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The Fed is Keeping the Top Spinning


The Fed and Wall Street have been able to keep the top spinning longer and longer not by changing the nature of the top, but of the surface on which it spins.

While the world is looking for the bottom of the correction in stocks and credit and any rally as a signal to such an end, I view current market conditions more as a "spinning top slowing down and starting to wobble".

The law of inertia tells us that you can't speed up a top's spin once it begins to slow down: you have to wait for the top to lose control and topple before starting it spinning again. The Fed and Wall Street have been able to keep the top spinning longer and longer not by changing the nature of the top, but of the surface on which it spins. Instead of the top spinning on, let's say, wood, they have changed it to glass, creating less friction and allowing the top to spin longer. But a toppled top slides more on glass than on wood.

The top is the U.S. economy, the spin or inertia is credit, and the glass is derivatives.

The "strong U.S. economy" has been pushed and pushed along by 25 years of hyper credit expansion fostered by the Federal Reserve. When witnessing the tumultuous results of just a slowing down of the credit expansion, one can only imagine the problems that will surface once credit begins to contract in earnest. The only way there will be new "money" coming into the markets to buy up assets is if the top can be set to spinning again in the middle of its topple; this requires credit expansion to miraculously begin again just as investors are anxious to shed debt. The reason this is so is that the world has confused money with credit. Let's try to straighten this concept out.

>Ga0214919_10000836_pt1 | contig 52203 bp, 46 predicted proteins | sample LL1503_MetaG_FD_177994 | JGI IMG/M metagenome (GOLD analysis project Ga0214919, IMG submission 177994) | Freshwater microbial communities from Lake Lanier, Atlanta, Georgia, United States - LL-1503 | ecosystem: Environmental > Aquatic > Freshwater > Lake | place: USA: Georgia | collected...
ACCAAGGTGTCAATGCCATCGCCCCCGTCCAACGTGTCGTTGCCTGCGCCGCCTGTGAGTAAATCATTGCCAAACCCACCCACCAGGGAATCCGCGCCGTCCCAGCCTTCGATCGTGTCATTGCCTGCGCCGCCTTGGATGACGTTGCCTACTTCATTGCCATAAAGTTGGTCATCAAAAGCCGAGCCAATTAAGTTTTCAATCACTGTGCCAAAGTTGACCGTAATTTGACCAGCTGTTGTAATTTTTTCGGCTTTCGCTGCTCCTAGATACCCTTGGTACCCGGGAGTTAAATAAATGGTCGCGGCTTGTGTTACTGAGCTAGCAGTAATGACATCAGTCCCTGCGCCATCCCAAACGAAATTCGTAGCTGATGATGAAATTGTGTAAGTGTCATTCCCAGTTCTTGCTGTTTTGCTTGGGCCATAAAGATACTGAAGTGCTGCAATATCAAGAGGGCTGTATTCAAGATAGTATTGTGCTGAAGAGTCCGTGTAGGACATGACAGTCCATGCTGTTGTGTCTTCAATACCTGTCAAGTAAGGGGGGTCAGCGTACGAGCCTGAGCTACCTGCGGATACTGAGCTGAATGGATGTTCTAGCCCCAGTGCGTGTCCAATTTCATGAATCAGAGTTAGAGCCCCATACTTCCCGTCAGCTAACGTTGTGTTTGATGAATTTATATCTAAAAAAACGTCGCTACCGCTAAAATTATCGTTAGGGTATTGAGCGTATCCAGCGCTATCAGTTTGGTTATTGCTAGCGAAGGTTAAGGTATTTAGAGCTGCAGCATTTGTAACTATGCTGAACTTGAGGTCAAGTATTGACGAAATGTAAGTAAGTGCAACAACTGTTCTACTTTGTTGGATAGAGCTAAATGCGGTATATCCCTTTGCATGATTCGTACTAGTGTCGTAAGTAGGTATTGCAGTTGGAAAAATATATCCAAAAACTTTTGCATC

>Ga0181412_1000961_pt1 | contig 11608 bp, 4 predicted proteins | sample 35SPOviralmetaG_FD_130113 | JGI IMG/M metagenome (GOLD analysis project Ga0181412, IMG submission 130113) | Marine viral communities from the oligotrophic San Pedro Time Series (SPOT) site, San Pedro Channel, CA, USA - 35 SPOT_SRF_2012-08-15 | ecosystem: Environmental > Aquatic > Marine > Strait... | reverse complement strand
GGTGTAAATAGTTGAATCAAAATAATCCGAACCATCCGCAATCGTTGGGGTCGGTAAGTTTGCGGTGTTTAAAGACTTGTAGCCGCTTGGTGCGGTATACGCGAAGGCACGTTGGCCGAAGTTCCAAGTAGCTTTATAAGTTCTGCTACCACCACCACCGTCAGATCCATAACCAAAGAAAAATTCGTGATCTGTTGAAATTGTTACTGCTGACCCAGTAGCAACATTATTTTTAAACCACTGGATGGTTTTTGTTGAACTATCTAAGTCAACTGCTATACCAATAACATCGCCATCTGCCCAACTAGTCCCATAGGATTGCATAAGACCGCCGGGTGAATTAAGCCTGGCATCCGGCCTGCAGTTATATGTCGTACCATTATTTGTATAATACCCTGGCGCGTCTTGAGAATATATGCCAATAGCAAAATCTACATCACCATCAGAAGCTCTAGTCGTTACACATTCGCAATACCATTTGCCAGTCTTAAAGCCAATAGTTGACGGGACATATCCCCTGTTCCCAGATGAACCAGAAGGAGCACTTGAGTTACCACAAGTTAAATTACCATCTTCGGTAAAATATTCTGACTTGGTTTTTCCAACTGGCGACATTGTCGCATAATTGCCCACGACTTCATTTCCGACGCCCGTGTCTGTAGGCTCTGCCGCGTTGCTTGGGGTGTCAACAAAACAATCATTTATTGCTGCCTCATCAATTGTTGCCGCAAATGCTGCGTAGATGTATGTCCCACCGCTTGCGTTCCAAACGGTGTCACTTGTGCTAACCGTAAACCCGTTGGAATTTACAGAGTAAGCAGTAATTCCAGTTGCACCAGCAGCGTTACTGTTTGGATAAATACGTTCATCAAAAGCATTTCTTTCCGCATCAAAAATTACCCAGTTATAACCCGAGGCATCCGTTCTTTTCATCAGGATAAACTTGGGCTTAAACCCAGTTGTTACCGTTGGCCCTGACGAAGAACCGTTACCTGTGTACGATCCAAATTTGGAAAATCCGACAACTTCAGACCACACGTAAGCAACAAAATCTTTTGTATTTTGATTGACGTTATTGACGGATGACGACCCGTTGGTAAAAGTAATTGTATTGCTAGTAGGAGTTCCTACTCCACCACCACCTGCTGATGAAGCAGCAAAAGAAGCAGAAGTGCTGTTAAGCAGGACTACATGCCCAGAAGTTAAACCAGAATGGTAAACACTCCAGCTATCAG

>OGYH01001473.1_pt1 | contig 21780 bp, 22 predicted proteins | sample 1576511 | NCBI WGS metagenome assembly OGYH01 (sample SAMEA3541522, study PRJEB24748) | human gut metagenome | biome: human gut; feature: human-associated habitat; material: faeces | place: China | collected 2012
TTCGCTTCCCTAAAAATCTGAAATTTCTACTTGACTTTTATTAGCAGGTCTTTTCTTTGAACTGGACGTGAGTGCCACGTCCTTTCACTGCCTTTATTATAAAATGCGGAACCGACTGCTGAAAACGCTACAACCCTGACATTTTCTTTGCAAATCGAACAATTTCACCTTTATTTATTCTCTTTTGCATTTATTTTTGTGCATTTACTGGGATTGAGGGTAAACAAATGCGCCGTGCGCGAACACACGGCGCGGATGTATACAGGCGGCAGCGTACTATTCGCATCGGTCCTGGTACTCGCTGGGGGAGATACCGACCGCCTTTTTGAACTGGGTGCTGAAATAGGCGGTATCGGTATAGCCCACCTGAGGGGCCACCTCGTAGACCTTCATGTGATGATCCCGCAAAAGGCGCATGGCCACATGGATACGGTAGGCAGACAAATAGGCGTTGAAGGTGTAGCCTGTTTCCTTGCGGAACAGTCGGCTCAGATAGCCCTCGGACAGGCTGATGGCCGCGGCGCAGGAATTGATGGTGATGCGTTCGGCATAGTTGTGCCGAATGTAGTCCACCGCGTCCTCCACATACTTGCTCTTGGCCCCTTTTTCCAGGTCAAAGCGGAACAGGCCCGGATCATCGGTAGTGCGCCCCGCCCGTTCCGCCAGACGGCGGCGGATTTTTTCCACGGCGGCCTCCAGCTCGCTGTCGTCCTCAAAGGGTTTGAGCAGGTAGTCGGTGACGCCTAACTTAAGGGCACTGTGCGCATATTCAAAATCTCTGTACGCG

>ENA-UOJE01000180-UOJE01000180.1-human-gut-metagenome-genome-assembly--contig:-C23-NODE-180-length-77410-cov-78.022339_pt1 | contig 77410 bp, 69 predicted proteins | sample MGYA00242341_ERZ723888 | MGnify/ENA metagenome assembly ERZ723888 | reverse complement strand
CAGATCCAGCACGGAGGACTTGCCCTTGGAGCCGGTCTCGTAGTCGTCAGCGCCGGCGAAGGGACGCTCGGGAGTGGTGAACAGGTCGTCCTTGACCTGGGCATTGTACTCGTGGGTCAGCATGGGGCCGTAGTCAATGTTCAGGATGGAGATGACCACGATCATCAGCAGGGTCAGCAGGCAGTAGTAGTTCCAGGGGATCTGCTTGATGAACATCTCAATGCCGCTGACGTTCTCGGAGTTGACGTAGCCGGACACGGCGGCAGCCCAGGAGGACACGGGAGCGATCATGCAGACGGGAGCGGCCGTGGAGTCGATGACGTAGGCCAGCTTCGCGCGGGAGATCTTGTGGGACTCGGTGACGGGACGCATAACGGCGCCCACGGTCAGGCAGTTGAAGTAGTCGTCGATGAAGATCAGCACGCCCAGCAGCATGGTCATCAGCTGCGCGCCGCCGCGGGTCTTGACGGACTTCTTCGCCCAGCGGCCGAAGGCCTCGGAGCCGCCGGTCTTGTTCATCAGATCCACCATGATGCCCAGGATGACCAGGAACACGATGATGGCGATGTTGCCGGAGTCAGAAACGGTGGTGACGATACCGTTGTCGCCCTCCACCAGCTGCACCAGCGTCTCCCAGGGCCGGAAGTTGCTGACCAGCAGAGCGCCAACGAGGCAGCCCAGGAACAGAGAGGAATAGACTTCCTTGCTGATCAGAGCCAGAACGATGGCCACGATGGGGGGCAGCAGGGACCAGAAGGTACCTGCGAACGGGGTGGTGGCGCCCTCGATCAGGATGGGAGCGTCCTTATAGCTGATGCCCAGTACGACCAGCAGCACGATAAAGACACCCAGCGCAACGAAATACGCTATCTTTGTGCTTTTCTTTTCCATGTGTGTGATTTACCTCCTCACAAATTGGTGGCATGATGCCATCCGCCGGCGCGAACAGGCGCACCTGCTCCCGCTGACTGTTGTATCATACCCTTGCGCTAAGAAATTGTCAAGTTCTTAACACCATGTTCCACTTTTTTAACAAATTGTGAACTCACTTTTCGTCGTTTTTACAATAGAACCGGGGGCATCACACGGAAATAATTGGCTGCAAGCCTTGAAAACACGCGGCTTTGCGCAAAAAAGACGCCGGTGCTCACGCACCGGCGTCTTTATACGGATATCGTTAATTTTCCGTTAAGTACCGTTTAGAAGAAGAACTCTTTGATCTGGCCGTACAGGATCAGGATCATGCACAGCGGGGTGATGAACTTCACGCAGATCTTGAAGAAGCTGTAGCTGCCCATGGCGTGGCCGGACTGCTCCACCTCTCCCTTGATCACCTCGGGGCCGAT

Money is a medium of exchange accepted by all parties in an economy. Look at that sentence carefully. "Accepted" connotates that money is a store of value that everyone agrees upon. Money is created in an economy by productivity: excess that produces income that can be saved or invested. Money is real liquidity and can be looked at as the total of savings and investment.

Also implicit in the statement is that the "amount of money in a system should be roughly equal to the total real value of assets in a system" in order for the value of the exchange to be agreed upon. Otherwise the prices of real assets will fluctuate only because the accepted value of money is fluctuating.

But this is not quite true. Actually the value of all assets is about equal to the amount of money plus the amount of debt. Debt is artificial liquidity, re-distributing future real liquidity from the future to the present. Debt should only be incurred when it is estimated that future income from productivity can support it. This is what investors do: estimate those probabilities and arbitrage with their own money.

And here lies the crux of the matter: what the Fed has done over the last 25 years is artificially decrease the relative value of real money in the U.S. system while increasing the relative value of debt. It has done so with no concern for the level of income generated to pay that debt back. The Fed through their hyper expansionary credit policy and Wall Street through financial engineering have loaded the system with debt not supported by a commensurate level of future (present) income.